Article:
FIG. 2 shows the general layout of the interface device which connects a modem 40 with a radio transceiver 42. In the illustrated embodiment the transceiver 42 is a hand-held cellular telephone transceiver such as the OKI PHONE 900 available from Oki Telecom (U.S.) of Suwanee, Ga. The use of such cellular telephone transceiver renders the system operable over the existing cellular network as described earlier. It should be noted that other types of radio transceivers could be used and, depending upon the particular transceiver characteristics, modifications may be required to both the hardware of the interface and the program used by the modem to control the interface in order to implement the overall operation described herein.

The modem 40 and the transceiver 42 are coupled by interface device 44 which includes, as shown in FIG. 2, a 2-to-4 wire converter 46, control signal converter 48, and status signal converter 50. In the preferred embodiment an inexpensive microcontroller is used to perform some of the functions of the control signal converter 48 and status signal converter 50. In another embodiment, the microcontroller could easily be replaced by a small number of integrated circuits which would perform the same functions. It is assumed in this description of the preferred embodiment that DC power to operate the interface device is obtained from the cellular transceiver 42. Note that a battery could be added for embodiments where DC power is not obtainable from the radio transceiver.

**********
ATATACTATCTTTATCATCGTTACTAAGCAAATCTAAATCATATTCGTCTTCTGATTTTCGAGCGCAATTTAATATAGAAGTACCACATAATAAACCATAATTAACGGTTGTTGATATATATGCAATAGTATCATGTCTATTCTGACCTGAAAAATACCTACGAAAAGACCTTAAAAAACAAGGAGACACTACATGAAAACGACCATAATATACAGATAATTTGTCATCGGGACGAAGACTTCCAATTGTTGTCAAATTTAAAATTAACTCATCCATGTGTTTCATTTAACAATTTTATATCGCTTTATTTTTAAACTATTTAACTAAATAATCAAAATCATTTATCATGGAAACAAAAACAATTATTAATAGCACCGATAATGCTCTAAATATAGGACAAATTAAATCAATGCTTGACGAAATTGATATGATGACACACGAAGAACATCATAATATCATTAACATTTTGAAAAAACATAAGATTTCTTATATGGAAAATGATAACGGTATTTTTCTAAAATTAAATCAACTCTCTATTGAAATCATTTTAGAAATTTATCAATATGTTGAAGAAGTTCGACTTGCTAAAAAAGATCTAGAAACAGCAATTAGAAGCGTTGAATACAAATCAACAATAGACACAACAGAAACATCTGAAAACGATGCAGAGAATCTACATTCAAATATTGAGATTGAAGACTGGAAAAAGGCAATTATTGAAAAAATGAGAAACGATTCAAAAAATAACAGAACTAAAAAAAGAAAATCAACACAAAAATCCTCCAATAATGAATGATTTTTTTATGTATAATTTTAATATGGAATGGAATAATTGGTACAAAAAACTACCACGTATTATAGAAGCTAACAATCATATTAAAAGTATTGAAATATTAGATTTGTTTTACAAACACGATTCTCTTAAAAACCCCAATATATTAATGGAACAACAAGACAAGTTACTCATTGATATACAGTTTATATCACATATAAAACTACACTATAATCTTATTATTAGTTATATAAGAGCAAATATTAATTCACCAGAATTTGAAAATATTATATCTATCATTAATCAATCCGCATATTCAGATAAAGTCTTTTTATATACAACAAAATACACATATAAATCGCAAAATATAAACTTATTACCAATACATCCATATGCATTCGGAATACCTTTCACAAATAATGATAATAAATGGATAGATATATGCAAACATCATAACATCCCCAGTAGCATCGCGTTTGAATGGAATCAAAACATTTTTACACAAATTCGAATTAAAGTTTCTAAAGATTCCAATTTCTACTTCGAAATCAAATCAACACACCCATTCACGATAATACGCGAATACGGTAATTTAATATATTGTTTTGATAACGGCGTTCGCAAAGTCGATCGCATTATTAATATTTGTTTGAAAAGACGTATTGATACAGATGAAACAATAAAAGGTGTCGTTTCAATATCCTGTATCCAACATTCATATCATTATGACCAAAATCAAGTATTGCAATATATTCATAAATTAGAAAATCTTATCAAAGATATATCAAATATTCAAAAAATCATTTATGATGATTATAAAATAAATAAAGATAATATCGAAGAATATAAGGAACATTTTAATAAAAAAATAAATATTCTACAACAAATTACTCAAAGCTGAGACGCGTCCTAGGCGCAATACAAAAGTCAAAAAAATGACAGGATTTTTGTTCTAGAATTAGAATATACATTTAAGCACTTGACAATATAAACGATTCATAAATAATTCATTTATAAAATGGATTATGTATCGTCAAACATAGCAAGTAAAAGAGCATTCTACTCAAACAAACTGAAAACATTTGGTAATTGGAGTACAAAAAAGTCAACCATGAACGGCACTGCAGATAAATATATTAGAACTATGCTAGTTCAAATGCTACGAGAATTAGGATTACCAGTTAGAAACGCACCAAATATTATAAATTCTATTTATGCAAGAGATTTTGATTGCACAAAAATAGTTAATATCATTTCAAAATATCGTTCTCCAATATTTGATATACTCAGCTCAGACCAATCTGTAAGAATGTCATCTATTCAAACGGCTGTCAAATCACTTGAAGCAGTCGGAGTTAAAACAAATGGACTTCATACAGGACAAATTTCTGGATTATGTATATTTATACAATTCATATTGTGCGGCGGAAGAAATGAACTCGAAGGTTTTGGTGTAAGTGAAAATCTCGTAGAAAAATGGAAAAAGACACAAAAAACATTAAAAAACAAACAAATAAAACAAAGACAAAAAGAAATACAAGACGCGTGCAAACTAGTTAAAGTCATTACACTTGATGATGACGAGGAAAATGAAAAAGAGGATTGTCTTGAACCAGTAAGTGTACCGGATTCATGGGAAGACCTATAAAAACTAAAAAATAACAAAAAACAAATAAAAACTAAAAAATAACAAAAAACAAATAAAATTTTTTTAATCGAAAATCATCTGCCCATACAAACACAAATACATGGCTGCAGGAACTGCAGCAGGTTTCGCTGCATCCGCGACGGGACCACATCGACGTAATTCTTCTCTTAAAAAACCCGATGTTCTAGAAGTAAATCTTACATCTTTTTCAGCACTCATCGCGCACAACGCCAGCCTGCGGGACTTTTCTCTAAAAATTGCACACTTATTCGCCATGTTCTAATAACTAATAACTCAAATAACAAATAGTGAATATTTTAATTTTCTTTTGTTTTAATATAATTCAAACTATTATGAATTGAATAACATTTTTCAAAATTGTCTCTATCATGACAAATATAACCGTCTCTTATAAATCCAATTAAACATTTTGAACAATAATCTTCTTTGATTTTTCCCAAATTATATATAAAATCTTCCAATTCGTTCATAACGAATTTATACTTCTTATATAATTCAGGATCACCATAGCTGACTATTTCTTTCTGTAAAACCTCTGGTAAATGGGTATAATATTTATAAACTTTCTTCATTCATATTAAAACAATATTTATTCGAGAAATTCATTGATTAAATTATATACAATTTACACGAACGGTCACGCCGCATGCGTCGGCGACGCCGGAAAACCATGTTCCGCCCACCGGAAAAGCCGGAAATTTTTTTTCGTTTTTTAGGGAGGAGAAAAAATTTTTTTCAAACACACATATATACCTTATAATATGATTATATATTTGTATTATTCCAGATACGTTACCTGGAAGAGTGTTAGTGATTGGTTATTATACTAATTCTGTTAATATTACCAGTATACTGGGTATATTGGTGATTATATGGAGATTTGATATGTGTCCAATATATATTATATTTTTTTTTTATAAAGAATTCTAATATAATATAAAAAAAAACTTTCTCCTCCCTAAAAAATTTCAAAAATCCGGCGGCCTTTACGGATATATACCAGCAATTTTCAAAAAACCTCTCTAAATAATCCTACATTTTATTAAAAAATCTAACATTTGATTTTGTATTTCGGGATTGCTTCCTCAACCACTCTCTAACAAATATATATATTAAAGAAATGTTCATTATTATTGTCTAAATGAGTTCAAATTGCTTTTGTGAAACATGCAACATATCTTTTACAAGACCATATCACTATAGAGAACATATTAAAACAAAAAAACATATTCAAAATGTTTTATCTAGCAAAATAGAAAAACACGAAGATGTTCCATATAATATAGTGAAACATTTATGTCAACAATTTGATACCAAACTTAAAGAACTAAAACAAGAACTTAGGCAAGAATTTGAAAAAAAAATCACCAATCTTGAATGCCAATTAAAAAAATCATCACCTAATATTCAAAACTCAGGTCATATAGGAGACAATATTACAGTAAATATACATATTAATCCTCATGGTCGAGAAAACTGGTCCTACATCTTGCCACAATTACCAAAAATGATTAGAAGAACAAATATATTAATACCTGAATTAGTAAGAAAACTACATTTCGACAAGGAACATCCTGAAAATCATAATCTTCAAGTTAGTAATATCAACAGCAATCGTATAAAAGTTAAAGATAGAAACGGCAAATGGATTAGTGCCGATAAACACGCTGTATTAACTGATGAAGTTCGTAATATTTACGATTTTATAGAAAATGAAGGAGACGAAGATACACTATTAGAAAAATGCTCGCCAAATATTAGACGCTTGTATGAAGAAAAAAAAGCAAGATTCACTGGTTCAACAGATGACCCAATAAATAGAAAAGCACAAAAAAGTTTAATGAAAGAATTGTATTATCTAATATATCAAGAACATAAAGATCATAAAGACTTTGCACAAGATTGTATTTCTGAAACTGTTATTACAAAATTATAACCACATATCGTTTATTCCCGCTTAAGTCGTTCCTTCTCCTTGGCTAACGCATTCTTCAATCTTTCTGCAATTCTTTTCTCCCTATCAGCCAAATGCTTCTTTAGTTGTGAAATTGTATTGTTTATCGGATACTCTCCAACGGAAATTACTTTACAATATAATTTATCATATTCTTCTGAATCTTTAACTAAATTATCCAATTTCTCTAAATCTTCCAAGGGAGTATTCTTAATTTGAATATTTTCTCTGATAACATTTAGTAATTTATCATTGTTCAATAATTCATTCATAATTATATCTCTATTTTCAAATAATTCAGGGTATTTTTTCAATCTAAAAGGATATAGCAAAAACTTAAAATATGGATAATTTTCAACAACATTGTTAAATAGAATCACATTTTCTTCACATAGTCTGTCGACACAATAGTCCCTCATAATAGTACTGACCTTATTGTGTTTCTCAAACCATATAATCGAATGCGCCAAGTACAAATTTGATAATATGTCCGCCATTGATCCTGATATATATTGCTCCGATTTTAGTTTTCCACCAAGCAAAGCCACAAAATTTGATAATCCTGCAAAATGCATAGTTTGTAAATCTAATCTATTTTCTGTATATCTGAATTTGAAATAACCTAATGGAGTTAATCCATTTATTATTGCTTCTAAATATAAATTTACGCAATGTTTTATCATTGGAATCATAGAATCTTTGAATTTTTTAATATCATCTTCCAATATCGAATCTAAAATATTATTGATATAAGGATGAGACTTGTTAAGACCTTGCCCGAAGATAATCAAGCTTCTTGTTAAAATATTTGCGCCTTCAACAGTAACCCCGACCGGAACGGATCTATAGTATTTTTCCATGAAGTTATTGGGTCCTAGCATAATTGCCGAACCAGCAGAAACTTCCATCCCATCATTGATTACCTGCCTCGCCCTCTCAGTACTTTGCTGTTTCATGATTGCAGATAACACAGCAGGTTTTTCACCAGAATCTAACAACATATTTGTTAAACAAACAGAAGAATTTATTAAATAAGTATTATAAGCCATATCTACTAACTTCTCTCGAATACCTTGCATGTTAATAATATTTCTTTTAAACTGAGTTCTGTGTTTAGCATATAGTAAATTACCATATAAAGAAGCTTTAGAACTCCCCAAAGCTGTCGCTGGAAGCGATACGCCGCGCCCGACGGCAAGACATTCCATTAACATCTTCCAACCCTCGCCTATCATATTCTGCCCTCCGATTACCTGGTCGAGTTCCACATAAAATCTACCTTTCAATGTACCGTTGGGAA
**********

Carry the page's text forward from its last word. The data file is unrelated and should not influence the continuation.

The modem 40 is coupled to the interface 44 over a pair of wires 45, individually labeled as wires 45a and 45b. These wires may be coupled to the port of the modem used to connect the modem to the PSTN or to a separate port. In the preferred embodiment, the pair of wires used to communicate between the interface 44 and modem 40 is coupled to the pair of wires typically used by the modem to communicate with the PSTN.